Though she did OK during her thirties, she started spiraling again after she turned forty, drinking a lot more and getting blasted on crack. When she was broke and wanted to keep her high, she’d take the bus to my new house to ask for money. The first time she came, trashed out of her mind, it was freezing outside and she was coatless in a gray hoodie and jeans with sneakers and low-cut socks. Her thinning hair hadn’t been washed or brushed in days, and she spat when she spoke.

“Please please please give me money. Please please please give me money, sissy. Please please please give me money,” she chanted in a drunken trance. “Sissy, please please please give me money.”

I slammed the door as she started her chant again. Then she tried every door in my house, pushing to get in, pounding and screaming and kicking. I wondered how many of the neighbors were watching. Finally, I relented. I had to teach a class at 6:00, and I didn’t want to leave her there, so I gave her ten dollars to make her go away.

That was the worst thing I could have done. She came back the next week and the week after, both times trashed, beating on my door, staggering all over my front porch and falling on my driveway. The next time, I called 911 the second her fist hit the door. I yelled through the screen, “I’m calling the cops.” I spoke loudly into the phone. “Yes, my sister is at my house trying to break in.” At that, she ran off. The next week when she came again, I turned off the lights and pretended I wasn’t home. But she didn’t relent. I heard the glass give way to her fists hammering at the door. I ran to the opening with my phone calling 911. “Yes, my sister just broke into my house. Can you send someone quick?” I looked at her. “The cops are coming.” She hurried back toward Monroe Avenue.

I said I didn’t want to press charges, but the cop said I had to. It had been his second call to my house, and he said the calls would continue if I didn’t sign the papers. So I signed, but I never followed through. Ultimately, the judge dropped the charges.

Not long after, I got a voicemail from Strong Hospital. The nurse’s message said that Gina had overdosed. Was she dead? Why would they leave such an ambiguous message? When I called back, the nurse said, “She’s in ICU now, stable and intubated.” Eventually, they moved her to psych emergency and later, at her request, to Saint Mary’s psych ward. I visited her on Sundays. I didn’t have to do her shopping or her laundry. We played Connect Four, and I’d bring her McDonald’s, and we’d eat and chat and laugh. She was there more than six months before moving back into the Cadillac—a roach-infested crack lodge.

“I’m sure Mommy and Daddy are sooo proud of you!” her next text said.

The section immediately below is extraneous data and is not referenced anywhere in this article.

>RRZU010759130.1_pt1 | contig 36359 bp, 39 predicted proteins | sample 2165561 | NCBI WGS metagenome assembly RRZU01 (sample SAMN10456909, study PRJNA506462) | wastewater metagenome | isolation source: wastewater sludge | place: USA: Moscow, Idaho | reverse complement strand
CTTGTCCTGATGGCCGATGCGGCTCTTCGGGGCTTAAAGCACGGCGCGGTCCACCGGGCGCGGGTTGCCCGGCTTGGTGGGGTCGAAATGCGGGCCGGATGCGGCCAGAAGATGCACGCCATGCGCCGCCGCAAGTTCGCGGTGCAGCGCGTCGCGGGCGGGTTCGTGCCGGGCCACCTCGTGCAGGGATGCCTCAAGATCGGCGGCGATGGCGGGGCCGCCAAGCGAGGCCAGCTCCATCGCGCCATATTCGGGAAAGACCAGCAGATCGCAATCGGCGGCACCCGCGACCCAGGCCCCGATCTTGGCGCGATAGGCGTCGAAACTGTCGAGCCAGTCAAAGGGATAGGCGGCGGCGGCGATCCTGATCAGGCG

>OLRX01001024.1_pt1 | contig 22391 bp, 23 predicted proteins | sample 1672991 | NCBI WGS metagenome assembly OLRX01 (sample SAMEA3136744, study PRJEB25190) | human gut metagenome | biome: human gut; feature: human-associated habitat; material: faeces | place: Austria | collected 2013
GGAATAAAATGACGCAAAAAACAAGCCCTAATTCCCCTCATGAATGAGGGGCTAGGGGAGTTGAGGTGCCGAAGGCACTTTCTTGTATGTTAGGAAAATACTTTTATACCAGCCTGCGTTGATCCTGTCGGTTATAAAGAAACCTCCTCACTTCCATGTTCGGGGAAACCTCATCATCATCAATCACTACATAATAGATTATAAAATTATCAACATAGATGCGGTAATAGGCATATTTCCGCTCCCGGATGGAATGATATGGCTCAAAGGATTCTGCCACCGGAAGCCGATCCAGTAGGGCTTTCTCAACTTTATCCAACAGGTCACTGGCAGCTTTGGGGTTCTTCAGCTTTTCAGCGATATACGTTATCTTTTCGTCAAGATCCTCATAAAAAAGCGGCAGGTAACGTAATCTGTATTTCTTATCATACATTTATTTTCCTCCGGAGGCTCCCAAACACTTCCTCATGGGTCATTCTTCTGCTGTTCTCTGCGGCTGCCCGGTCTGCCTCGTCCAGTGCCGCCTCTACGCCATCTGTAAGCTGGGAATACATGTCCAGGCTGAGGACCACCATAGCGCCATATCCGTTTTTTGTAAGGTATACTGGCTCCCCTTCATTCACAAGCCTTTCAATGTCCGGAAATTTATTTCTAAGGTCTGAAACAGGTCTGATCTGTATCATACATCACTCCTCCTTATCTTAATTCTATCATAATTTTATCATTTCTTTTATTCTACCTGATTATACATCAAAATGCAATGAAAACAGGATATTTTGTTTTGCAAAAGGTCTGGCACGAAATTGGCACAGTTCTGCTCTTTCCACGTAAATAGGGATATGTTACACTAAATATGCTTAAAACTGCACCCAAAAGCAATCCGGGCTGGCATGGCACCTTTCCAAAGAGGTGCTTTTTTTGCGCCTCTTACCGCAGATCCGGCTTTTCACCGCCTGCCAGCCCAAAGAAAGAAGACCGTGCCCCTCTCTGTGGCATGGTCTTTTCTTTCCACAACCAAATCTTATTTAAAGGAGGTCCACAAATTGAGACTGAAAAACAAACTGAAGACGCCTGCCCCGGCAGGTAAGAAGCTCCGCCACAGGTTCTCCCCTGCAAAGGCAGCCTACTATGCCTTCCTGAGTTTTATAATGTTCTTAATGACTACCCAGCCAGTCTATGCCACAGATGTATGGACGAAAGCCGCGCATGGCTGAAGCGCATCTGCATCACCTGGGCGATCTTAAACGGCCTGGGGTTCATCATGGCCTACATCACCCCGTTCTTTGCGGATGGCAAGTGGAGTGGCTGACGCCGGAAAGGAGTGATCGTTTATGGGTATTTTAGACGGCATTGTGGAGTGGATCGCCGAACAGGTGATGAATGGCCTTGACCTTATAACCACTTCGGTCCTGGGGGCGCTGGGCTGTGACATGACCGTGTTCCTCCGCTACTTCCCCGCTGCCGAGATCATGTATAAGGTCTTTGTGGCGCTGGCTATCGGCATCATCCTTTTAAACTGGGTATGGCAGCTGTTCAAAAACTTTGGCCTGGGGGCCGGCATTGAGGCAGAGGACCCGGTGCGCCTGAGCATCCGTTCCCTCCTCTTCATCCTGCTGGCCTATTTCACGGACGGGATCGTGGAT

“What are you talking about?” I asked.

“Maybe you and your buddy buds at Strong Hospital can have me locked up next time, you know, ‘where I belong?’” That was the last text in the thread—the last communication I ever had with my sister.

My best friend, JJ, and I went to high school together and became roommates in our twenties. She was the only other person who knew everyone in my family. Once, when I was out of town, JJ offered to bring Gina food and take her to the laundry. After that, Gina began texting JJ when she was bored. In late September, JJ texted me: “This is from Gina: ‘Yo J. Please don’t give this number to my sis. Tell her I 4give her & still love her. Right now I don’t want anything to do with her. You can text me tho, Love you.’” When JJ asked Gina what I had done, Gina wrote, “She made me wait for my birthday present. She don’t believe me about Daddy John molesting me. She sides with Strong Hospital. Fuck her!!” Daddy John molesting her? I hadn’t thought about that since our twenties, when she’d said it wasn’t true.

In seventh grade, Gina vanished one day. I came home from school, and she wasn’t there. When she wasn’t home by 10:00 that night, Mom called the police. Back then, there wasn’t much they could do except write a report. We assumed she had run away.

Gina’s disappearance was painful in a way that changed me. Being so close in age, we looked like twins for so many years. We were the same height. We both had our parents’ dark skin, the same black, shiny hair and black eyes. Our differences weren’t visible. She was strength and fearlessness to my introversion and apprehension. I had relied on her more than I realized. Months later, when she finally resurfaced, we learned that she had gotten picked up by a pimp, who had taken her to Buffalo to prostitute. She wasn’t home for long after that. She had changed too much, and so had I—both of us hardening a little bit.